Apple

The faithful have dutifully lined up outside their favourite smart phone store and have laid down there hard-earned cash for the latest iteration known as the iPhone 5. Sales have been somewhat less than expected but that may have been due to the fact that the available number of units available was somewhat less the amount necessary for another record-setting opening day. In conjunction with the launch of the iPhone 5, Apple has released the latest version of its mobile operating system, iOS 6. Those seeking to upgrade their older iPhones to this new release have experienced a less than stellar upgrade experience with download progress being best described as “glacial”.

Whether is’s a new iPhone 5 or an upgrade of an older 4 or 4S, there has been one common complaint: Maps. If you tuned in late, Apple in its wisdom decided that Google Maps weren’t good enough for iOS 6 ad decided to create their own mapping system. Whether this was an attempt to add one more proprietary feature to its ecosystem or simply because Google has now become a competitor in the tablet market with its Nexus 7, Apple’s maps are henceforth the native cartography application for iOS 6.

Even if one does not subscribe to the idea that Google Maps are the sine qua non of mapping applications, you will have to admit that they are pretty handy and pretty darn good. Given the Apple mystique that everything emanating from Cupertino is so darn good, one would expect that Apple’s maps would be  perfect – or nearly so – straight out of the box. According to users, that is definitely not the case. In the short time since Apple’s maps have burst on to the scene, there has been a steady litany of complaints that the maps are less than accurate with misplaced landmarks, wrong or missing addresses and bizarre image renderings. Apple has been compelled to defend its nascent mapping system by saying it’s a work in progress and will get better the more you use it. That is cold comfort if you’re looking for an address in Fort Lee. New Jersey and wind up in Wall Twp.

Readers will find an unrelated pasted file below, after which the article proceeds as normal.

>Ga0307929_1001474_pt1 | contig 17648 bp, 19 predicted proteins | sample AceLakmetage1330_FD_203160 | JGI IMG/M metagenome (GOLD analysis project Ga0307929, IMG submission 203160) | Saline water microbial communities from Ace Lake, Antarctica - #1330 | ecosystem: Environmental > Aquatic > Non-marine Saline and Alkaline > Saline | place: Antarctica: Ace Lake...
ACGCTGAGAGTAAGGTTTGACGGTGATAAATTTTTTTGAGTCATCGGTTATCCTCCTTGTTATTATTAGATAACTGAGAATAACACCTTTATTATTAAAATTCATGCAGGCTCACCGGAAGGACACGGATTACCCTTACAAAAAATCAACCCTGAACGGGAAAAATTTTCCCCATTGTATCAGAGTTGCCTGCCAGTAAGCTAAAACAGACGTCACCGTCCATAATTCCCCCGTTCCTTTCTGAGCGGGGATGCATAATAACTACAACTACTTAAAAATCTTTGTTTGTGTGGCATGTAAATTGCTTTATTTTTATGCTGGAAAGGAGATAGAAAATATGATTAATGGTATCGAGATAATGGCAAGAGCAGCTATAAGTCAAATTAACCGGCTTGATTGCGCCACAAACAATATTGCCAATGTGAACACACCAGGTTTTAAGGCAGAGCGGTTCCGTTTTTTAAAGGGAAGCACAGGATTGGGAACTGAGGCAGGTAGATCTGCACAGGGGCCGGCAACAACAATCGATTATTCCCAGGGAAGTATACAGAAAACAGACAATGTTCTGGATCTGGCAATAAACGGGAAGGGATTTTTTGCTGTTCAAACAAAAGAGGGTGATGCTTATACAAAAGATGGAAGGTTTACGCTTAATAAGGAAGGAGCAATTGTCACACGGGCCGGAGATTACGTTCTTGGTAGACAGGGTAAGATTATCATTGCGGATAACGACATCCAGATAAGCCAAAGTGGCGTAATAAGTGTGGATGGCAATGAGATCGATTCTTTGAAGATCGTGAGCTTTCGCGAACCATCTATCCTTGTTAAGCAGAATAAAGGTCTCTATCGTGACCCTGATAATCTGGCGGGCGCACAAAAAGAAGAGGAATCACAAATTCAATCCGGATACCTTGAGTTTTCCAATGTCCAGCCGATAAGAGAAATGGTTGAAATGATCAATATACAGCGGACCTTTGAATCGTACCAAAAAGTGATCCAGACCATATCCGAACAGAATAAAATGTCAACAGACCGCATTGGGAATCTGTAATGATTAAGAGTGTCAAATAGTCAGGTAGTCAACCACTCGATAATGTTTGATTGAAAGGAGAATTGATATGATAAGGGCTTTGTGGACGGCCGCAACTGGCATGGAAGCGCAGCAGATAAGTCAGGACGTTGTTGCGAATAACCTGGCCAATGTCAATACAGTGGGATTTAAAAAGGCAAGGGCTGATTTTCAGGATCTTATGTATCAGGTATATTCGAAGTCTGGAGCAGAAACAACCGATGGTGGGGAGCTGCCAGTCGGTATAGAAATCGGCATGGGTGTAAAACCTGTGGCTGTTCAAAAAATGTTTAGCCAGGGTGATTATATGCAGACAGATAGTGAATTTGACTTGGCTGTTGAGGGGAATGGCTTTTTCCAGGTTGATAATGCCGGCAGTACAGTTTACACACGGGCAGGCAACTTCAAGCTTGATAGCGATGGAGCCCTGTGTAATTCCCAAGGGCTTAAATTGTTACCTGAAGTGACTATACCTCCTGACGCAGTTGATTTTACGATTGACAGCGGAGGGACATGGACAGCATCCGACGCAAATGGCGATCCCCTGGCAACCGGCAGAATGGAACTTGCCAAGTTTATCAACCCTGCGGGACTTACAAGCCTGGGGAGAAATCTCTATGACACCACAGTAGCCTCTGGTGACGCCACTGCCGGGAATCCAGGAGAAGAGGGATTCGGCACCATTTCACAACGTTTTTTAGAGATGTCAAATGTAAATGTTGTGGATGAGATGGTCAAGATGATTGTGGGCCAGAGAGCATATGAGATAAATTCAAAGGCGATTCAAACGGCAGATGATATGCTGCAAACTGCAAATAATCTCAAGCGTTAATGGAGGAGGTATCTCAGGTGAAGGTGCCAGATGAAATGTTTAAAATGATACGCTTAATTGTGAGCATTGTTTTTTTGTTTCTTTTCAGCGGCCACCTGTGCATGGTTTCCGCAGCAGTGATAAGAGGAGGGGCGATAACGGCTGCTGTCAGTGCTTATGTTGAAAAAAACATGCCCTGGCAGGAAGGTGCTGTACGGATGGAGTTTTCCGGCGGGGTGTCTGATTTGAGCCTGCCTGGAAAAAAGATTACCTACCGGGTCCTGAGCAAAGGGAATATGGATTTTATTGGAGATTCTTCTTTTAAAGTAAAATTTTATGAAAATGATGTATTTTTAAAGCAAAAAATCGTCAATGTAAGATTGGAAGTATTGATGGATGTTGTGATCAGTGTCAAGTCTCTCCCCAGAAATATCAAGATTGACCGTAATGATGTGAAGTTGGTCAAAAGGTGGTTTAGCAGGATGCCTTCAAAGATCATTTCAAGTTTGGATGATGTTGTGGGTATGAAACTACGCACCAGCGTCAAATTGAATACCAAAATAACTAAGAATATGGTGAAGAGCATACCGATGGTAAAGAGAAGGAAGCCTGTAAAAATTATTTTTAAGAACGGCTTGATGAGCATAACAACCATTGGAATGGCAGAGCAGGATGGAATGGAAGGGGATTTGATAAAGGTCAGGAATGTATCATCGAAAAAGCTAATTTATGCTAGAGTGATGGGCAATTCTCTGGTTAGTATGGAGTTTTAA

We have, of course, seen this before. When the Apple 4S came out, there were plenty of adverts touting Siri and implying that it was an electronic Jeeves with the wit of Stephen Fry. As it turned out, Siri was . . . well . .  challenged. A new and improved Siri was supposed to be part of iOS 6 though reports are few and far between at this point. Apple really didn’t talk much about Maps in the run-up to the iPhone 5 and it appears that relative silence was with good reason.

All this makes me less than enthusiastic about upgrading my iPhone 4 to the latest and greatest edition of iOS. For more on this story, see PC Magazine’s take on the issue.

Hot on the heels of Google’s announcement of the seven-inch Nexus-7 tablet, rumours abound that a 7.85 inch iPad is on the way. Since Apple never misses a chance for domination of the mobile market, this makes a certain amount of sense.

One of the chief complaints about the iPad is that it is pricey for the average consumer in the current economic situation. Another complaint is that the full 10-inch iPad is too large to fit into the average ladies purse and makers of the smaller form-factor tablets have seen some gains amongst female consumers. After all, they’re 50% of the potential tablet market.

The common starting price so far with Amazon’s Kindle Fire,  Barnes and Noble’s Nook and the Google’s Nexus-7 is $199.00 though the first two seem to be playing chicken with their pricing. If the scuttlebutt is correct, Apple’s smaller iPad will start at – surprise, surprise – $199.

Since this is all speculation at the moment, it seems outwith the scope of this blog to dig deeper sans hard evidence. Nonetheless, you are welcome to read this report in CNN’s Tech section and decide for yourself.

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